The octagonal building plan was earlier mentioned in the discussion of the baptisteries as a tribute to the ‘double’ four-fold way (Ch. 2.4). The sacrament with the water, in a modern interpretation seen as an initiation into the Fourth Quadrant, can be placed in a wider symbolic context, giving the octagonal design a message on its own.
The ‘evolution’ of the ground plan from a circular outlay (I) to the cross (II) and the square (III) finds its apotheosis in the octagonal and polygonal features of the ground plan (IV). Subsequently, the (quadralectic) circle is round again when the polygonal scheme merges with the circle, in a new First Quadrant (fig. 242).
Fig. 242 – This schematic representation of the different types of geometry of the ground plan gives a relation with the quadrants as specific forms of visibility. The general expressions of Unity (I), Separation (II), Partition (III) and Pluriformity (IV) can be seen as psychological units in the interpretation of form.
The geometrical figure can get a psychological value in the communication between the observer and the observed (the building). Each ground plan in this classification represents, in a quadralectic environment, the ‘meaning’ of a particular quadrant in terms of visibility.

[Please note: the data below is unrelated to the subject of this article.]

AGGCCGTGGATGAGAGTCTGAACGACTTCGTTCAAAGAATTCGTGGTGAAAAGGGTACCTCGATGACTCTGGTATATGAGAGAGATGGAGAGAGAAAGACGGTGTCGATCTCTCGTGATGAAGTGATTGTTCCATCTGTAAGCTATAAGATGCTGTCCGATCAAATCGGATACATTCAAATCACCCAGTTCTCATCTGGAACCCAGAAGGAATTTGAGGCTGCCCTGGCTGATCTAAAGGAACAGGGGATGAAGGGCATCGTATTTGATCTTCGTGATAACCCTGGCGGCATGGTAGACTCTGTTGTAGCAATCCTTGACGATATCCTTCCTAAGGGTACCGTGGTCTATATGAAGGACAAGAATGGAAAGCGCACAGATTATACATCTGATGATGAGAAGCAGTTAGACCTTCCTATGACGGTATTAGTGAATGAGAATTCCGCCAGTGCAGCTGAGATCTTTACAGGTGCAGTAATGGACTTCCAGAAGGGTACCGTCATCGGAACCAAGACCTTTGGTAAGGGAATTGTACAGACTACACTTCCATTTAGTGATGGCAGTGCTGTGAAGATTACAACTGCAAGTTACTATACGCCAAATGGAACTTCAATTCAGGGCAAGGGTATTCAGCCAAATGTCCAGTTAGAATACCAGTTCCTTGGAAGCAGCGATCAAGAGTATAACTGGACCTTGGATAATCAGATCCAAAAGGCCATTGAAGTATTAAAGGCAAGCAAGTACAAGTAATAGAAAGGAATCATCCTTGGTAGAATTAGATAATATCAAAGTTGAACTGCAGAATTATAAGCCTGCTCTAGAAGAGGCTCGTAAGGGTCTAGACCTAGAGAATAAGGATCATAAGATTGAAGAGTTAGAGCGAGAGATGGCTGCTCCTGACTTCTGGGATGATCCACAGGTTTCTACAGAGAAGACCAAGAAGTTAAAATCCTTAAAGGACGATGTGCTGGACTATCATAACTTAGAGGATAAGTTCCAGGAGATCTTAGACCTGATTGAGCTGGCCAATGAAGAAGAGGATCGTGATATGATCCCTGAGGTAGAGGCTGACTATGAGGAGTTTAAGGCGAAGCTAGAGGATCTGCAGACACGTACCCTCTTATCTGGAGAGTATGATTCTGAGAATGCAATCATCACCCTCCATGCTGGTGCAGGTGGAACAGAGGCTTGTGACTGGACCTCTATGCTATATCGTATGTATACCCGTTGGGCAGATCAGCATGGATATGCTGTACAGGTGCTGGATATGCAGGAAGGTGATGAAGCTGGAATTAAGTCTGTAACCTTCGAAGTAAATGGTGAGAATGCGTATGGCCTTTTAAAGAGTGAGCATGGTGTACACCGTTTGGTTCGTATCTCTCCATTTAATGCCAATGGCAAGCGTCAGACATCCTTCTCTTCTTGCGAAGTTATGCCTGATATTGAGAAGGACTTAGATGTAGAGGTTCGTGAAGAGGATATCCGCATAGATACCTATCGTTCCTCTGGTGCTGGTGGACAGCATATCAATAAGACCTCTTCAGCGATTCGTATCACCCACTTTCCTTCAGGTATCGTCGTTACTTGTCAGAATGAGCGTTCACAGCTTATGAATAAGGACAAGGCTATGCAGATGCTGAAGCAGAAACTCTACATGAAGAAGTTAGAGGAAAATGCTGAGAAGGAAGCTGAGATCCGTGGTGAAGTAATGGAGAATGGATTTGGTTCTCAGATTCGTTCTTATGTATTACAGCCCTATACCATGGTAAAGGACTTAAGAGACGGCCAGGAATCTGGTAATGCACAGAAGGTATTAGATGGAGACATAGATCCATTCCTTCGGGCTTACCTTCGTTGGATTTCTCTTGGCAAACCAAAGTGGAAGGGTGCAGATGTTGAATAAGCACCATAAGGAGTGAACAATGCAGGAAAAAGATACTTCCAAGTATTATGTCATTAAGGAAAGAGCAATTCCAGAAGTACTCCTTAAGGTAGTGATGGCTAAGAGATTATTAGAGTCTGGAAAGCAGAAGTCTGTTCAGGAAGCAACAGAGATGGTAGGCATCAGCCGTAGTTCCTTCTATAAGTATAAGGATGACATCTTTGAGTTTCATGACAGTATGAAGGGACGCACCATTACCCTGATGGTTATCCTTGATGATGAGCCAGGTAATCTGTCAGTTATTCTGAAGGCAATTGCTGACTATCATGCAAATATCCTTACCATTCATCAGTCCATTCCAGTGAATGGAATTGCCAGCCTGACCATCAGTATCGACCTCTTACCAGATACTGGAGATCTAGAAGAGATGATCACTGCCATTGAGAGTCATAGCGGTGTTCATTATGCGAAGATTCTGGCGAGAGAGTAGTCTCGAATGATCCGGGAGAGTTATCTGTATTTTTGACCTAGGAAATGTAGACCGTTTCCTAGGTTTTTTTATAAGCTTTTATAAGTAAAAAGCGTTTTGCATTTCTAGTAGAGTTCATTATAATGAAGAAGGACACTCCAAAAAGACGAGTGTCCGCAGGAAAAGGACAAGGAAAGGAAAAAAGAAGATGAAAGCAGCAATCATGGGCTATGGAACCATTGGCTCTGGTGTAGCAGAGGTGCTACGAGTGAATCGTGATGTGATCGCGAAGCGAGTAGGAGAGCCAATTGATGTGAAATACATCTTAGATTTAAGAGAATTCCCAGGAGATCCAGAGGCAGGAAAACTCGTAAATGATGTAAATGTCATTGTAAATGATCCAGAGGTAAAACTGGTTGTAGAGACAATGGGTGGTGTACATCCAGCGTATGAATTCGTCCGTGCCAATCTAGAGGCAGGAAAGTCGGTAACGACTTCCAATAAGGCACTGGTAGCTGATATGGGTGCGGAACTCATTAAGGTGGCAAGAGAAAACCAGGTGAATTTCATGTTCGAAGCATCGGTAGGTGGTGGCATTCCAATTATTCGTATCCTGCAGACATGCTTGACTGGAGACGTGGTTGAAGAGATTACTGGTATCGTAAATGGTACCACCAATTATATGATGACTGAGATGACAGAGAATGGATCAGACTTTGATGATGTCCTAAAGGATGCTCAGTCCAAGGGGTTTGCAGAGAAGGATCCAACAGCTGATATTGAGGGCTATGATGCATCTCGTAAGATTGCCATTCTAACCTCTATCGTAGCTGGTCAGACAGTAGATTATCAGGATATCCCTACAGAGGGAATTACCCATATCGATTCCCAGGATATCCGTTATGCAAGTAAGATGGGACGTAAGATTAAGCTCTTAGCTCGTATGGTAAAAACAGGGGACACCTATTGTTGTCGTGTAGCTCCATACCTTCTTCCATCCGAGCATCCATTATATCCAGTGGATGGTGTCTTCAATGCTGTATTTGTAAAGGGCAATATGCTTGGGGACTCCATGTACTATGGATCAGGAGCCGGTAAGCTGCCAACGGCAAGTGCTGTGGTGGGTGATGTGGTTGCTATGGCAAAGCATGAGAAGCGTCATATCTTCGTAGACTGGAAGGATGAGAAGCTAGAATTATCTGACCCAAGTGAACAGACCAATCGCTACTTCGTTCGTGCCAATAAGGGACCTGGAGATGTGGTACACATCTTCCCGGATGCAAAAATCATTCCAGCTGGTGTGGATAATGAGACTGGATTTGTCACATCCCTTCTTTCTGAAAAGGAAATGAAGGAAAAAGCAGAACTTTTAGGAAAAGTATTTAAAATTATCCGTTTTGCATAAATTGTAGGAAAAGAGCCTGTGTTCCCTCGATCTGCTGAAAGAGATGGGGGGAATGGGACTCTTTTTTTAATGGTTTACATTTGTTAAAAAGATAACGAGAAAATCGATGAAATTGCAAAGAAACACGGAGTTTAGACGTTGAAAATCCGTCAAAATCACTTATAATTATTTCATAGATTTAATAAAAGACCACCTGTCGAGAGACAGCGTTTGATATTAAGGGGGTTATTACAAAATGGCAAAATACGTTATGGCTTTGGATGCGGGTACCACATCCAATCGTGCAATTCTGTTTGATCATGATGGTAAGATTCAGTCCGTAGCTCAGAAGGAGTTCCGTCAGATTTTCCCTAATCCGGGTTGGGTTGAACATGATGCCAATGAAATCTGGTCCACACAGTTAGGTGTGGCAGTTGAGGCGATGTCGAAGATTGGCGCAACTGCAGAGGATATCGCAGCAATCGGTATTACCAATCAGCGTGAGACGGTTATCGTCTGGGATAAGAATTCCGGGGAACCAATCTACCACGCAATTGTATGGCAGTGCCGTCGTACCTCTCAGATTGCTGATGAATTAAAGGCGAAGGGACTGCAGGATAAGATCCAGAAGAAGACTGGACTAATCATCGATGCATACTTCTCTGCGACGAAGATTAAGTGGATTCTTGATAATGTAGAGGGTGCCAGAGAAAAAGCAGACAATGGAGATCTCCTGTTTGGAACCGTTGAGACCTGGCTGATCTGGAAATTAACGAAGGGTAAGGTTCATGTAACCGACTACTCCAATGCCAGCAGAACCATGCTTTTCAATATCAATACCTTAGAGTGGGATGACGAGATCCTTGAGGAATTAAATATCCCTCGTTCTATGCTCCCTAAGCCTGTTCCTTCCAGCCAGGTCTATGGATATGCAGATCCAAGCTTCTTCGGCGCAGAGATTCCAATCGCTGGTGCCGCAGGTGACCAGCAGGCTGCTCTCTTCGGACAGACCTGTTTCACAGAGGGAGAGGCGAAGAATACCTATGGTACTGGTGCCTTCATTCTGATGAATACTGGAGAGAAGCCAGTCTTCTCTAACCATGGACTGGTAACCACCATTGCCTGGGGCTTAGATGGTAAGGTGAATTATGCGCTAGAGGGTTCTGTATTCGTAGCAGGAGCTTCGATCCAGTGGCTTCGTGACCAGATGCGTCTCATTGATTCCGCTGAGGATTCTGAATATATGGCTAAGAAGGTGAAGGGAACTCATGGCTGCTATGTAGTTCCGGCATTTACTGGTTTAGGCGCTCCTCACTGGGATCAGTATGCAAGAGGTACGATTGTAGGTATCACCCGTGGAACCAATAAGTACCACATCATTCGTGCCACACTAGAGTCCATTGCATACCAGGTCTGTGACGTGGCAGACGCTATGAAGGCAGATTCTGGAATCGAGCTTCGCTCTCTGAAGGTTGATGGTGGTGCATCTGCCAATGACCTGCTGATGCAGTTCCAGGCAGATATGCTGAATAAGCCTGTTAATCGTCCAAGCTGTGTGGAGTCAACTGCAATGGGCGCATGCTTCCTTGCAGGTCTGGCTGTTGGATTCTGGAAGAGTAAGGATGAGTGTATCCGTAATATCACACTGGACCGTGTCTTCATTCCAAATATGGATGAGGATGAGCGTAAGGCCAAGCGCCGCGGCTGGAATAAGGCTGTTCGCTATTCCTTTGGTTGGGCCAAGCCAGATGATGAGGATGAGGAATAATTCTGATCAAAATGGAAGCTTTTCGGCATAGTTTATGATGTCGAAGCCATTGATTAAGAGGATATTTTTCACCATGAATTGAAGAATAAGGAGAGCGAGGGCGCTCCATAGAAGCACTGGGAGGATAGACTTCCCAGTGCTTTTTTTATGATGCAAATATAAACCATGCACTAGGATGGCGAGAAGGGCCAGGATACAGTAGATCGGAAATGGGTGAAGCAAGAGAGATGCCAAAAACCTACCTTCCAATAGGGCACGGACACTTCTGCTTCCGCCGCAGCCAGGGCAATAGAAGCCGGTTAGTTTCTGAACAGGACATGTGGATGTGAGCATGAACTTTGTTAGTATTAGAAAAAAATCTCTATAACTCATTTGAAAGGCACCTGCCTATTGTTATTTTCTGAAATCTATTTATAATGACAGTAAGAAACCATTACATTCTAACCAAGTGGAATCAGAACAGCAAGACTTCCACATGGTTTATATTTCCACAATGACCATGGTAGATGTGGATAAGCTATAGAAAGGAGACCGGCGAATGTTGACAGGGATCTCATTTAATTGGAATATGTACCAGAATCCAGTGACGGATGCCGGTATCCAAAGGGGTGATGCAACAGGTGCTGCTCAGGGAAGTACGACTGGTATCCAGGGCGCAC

- The First Quadrant (I), with its invisible invisibility, is best expressed in the circle, having no beginning and end and no indication of a division. The circular is a movement leading to the unity of itself.
- The development of the invisible visibility in the Second Quadrant (II) can be expressed in the cross, opening the unlimited field in four areas (separation). This division leaves the infinite field still open.
- The unlimited areas are closed in the Third Quadrant (III), when the initial cross is ‘doubled’. A (sub)area is transferred to a part when it is delimited by a set of two parallel lines (see fig. 184). The square (and rectangle) are the graphic representations of this stage of limitation. The part represents the visible visibility and gives the communication its empirical base.
- Finally, the Fourth Quadrant (IV) ‘suffers’ from an abundance of visibility (the visible invisibility). This stage finds its graphic distinction in the multi-division of the four-fold: the octagonal (and polygonal).
The central type of architecture was employed at first by the Church solely as memorial edifices to enclose the tomb of a saint (DAVIES, 1952). The cult of the martyrs, which was particular strong in the eastern part of the dwindling Roman Empire, resulted in the building of tomb-like edifices. These buildings were also used for regular celebration of the liturgy and architects were faced with the problem to enlarge the space in order to accommodate a greater number of people than in the original martyrium. Solutions were found in ambulatories, apses, and/or columns.